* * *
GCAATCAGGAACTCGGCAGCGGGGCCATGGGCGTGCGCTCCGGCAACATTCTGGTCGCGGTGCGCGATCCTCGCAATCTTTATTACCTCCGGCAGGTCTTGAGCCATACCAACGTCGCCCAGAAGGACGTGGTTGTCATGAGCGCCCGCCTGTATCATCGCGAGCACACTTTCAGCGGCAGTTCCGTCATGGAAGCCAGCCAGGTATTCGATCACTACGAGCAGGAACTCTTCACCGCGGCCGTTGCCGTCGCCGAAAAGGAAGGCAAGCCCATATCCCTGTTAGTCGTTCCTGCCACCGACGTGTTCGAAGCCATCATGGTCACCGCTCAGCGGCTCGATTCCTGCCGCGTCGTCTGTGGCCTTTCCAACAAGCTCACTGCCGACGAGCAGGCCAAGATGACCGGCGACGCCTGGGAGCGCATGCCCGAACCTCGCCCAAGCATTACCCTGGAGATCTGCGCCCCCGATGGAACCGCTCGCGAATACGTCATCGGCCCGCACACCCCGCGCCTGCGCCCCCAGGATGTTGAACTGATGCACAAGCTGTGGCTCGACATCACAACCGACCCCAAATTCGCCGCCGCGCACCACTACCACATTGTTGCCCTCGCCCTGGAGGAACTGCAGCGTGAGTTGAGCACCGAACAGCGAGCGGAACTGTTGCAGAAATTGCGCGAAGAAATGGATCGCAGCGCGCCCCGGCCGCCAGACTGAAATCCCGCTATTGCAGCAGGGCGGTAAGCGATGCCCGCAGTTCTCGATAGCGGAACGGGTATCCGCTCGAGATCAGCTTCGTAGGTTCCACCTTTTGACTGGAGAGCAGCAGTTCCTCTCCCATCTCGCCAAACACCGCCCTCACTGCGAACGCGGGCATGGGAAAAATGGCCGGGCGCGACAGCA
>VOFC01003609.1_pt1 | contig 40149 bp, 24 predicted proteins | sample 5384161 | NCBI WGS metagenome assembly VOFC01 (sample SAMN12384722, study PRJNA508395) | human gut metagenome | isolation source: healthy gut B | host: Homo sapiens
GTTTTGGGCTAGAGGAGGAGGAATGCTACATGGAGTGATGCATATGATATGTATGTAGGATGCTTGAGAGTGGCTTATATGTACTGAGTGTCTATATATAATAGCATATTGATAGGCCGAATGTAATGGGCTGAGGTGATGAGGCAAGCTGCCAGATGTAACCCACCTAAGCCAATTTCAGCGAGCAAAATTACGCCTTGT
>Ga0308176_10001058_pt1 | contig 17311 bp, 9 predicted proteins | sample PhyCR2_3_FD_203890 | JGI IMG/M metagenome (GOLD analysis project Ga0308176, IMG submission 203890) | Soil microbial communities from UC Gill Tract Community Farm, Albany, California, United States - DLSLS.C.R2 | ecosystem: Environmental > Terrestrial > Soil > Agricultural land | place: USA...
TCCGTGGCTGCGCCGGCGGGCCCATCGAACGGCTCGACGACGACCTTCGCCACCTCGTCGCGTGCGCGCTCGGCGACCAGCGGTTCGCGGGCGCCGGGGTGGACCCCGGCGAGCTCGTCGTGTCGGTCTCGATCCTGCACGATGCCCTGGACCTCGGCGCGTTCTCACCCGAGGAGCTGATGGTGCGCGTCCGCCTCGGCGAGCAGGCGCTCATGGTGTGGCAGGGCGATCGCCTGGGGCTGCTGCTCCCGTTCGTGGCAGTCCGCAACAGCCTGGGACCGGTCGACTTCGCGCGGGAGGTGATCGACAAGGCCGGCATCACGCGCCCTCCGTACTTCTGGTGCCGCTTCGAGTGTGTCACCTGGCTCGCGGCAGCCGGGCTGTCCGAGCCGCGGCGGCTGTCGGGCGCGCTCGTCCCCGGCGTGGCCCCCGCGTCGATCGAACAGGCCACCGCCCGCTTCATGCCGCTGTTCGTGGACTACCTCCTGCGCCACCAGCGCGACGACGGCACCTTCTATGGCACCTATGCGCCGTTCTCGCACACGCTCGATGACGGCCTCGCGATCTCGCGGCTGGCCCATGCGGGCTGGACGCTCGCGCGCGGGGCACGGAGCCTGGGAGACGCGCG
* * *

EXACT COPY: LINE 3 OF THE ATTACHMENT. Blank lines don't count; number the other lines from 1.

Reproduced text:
GTTTTGGGCTAGAGGAGGAGGAATGCTACATGGAGTGATGCATATGATATGTATGTAGGATGCTTGAGAGTGGCTTATATGTACTGAGTGTCTATATATAATAGCATATTGATAGGCCGAATGTAATGGGCTGAGGTGATGAGGCAAGCTGCCAGATGTAACCCACCTAAGCCAATTTCAGCGAGCAAAATTACGCCTTGT